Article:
Most of these low-level

Unix file semantics

Applies To: Windows Server 2008 R2, Windows Server 2012, Windows Server 2012 R2

Before you deploy Server for NFS (the NFS server implementation that is included with Windows server operating systems), you should be aware of the semantic differences between Microsoft® Windows®-based operating systems and UNIX-based operating systems. The semantic differences described in this article will help you understand minor variations in the end-user experience of client computers accessing data stored on Server for NFS using the NFS protocol.

This section describes semantic differences between Windows and UNIX-based operating systems that are visible when interacting with the file system over NFS. Cautionary notes mentioned in this article apply specifically to NFS shares configured on the NTFS file system.

UNIX-based operating systems are typically case-sensitive. This means that the file names OSCAR, Oscar, and oscar are not the same, and you can create three different files with these names when using UNIX-based operating systems. For Windows, the default behavior is case-insensitive. Therefore, the file names OSCAR, Oscar, and oscar refer to the same file. Volume drive letters are also case-insensitive. For example, D:\ and d:\ refer to the same volume.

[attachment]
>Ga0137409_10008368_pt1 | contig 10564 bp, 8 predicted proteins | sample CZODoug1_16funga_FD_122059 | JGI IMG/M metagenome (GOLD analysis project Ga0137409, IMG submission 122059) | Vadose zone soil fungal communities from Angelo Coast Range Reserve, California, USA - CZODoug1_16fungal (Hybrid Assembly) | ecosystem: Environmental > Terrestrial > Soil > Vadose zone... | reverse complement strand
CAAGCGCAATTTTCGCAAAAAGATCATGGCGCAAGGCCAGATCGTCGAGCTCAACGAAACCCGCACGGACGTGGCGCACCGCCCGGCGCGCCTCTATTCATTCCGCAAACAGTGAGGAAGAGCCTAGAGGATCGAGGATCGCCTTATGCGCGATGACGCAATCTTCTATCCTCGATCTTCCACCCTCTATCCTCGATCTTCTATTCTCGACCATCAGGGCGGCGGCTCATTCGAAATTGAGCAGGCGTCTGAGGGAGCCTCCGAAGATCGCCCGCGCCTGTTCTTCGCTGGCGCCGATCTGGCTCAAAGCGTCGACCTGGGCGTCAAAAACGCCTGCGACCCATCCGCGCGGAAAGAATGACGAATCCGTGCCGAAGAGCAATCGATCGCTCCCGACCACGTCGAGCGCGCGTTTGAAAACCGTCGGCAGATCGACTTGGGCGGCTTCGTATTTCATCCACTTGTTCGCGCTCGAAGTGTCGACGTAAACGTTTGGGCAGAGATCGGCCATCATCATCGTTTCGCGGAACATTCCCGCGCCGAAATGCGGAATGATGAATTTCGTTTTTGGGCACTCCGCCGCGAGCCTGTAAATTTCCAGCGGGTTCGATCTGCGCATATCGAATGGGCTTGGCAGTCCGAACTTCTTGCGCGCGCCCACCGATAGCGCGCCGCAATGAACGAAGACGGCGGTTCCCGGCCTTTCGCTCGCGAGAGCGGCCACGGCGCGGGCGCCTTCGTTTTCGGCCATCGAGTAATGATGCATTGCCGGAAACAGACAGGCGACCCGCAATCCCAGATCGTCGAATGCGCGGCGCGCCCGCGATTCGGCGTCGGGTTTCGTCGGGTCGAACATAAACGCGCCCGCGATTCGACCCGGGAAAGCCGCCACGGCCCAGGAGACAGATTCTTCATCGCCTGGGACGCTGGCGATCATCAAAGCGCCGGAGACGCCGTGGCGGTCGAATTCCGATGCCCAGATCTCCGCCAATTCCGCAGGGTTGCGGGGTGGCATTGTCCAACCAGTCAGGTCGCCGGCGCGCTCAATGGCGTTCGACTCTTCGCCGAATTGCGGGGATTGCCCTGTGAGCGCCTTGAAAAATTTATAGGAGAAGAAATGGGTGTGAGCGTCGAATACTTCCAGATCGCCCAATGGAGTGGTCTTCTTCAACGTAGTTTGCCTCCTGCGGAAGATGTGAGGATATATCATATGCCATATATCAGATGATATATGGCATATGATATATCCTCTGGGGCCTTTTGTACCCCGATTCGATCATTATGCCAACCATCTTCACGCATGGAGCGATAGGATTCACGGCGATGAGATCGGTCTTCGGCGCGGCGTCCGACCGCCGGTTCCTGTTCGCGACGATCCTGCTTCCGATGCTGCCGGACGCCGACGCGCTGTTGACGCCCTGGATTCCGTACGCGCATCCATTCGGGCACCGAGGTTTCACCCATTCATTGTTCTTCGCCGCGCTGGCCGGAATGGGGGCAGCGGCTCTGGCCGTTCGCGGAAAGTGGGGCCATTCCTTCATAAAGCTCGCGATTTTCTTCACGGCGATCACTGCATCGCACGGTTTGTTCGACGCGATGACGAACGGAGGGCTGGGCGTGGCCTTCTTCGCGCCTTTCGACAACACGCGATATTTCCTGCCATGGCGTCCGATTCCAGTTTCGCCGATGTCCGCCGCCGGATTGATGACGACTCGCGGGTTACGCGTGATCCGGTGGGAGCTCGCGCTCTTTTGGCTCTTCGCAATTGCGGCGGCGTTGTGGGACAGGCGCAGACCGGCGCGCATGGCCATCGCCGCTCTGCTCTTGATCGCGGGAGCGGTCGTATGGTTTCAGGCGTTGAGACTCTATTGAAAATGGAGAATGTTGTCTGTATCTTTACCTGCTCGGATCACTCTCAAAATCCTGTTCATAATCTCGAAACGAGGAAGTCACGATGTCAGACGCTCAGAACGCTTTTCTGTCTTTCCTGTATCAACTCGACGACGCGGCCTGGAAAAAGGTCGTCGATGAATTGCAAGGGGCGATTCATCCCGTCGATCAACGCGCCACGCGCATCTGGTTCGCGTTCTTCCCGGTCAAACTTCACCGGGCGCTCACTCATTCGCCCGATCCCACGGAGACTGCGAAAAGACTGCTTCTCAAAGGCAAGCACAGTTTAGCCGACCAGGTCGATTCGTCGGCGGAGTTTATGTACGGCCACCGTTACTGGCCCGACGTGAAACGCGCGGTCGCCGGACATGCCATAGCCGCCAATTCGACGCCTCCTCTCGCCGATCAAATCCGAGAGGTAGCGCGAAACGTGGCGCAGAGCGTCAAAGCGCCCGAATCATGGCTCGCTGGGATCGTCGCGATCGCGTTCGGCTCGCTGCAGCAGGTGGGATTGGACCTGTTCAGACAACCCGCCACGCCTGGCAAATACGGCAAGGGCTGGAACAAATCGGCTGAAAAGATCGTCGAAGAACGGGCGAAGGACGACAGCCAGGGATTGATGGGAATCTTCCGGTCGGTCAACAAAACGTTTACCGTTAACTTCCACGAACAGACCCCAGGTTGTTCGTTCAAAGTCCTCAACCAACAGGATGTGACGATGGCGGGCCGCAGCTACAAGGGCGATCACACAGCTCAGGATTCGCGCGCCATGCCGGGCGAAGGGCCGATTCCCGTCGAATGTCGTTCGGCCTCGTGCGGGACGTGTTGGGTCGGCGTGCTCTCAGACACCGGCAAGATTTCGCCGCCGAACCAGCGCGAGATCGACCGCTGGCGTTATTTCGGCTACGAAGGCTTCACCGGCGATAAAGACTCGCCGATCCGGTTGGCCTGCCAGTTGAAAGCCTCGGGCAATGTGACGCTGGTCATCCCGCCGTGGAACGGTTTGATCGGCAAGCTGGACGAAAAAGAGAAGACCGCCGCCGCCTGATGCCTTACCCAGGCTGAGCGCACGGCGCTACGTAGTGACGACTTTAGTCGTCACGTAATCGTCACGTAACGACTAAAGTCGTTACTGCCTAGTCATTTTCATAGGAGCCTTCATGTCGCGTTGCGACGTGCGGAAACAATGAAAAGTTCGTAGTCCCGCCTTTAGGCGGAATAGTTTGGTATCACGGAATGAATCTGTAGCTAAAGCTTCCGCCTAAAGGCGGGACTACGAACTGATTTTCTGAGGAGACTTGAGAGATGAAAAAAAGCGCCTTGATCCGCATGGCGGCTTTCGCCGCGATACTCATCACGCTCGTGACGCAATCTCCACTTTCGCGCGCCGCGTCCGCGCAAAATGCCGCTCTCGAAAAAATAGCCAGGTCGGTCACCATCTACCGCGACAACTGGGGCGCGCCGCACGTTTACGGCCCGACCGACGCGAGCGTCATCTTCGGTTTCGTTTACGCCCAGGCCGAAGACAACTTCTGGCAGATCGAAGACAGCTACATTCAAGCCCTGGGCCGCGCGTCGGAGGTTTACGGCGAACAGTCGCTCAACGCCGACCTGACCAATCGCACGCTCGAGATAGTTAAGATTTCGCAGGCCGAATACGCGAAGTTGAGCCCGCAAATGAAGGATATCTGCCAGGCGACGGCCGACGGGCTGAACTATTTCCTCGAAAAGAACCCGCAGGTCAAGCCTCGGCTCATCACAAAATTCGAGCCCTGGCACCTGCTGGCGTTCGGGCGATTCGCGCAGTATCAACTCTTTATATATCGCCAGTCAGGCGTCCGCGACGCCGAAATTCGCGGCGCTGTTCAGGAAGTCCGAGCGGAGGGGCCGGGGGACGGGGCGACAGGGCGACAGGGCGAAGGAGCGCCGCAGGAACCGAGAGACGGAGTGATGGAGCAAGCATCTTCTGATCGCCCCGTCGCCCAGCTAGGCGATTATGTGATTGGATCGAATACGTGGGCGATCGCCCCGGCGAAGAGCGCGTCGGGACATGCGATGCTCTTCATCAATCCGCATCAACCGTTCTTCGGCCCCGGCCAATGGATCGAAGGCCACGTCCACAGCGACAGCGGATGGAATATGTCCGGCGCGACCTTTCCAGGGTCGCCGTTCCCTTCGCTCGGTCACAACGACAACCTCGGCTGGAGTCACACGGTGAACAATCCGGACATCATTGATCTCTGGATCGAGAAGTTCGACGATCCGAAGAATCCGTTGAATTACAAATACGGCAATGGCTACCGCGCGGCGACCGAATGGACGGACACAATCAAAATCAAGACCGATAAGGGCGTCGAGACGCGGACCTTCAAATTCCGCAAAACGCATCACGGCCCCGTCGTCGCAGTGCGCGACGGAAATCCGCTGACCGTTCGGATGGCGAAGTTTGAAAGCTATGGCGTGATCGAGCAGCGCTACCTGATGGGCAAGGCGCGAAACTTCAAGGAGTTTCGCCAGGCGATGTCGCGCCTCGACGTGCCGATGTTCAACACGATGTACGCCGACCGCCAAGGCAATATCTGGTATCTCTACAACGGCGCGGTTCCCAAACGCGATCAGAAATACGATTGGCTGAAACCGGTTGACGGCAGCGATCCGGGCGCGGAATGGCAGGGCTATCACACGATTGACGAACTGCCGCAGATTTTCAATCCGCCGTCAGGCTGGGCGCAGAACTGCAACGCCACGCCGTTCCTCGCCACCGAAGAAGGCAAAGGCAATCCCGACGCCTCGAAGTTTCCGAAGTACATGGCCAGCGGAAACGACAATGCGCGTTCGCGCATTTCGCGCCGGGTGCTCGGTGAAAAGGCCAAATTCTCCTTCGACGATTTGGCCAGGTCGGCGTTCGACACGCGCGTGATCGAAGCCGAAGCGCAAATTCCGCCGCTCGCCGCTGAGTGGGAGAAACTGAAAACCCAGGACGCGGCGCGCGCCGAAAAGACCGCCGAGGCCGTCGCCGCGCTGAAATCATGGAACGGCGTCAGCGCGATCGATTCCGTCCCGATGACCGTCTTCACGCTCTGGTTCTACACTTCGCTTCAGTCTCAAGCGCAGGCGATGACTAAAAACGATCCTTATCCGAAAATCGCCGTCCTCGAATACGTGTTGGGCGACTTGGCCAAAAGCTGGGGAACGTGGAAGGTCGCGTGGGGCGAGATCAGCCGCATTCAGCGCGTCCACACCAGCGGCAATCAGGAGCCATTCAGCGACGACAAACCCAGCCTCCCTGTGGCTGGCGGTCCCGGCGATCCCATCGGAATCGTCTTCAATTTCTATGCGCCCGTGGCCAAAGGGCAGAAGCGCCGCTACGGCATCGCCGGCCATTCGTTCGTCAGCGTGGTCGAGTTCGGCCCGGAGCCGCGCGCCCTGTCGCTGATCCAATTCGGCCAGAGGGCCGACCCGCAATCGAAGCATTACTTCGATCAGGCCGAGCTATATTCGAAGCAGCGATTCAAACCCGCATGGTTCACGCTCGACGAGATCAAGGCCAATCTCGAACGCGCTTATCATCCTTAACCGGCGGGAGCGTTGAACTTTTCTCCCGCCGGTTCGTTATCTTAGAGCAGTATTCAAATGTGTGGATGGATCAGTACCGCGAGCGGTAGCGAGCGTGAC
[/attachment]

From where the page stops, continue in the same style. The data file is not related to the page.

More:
Configuring case-sensitivity for Windows

Windows can be configured to be case-sensitive. However, before you do this, carefully read the following cautionary note.

It is critical that the Windows operating system is designed to be case-insensitive. Windows Shell, the Graphical User Interface (GUI) features (including Windows Explorer), the Server Message Block (SMB) protocol, and other Windows features rely on this case-insensitive behavior. It is strongly recommended that you turn on case-sensitive behavior for Windows, but only if the server is intended solely for file serving over the NFS protocol to UNIX-based computers. If there are SMB shares on the server or if other applications are configured to run on the server, you may experience unpredictable failures when these applications are unable to handle multiple files whose names differ only in case.

To configure case-sensitive behavior on the Windows file server, you must set the following registry key, and then restart the computer:

HKEY_LOCAL_MACHINE\System\CurrentControlSet\Control\Session Manager\Kernel Value Name: ObCaseInsensitive Data Type: REG_DWORD Value Data: 0 (Case sensitive)

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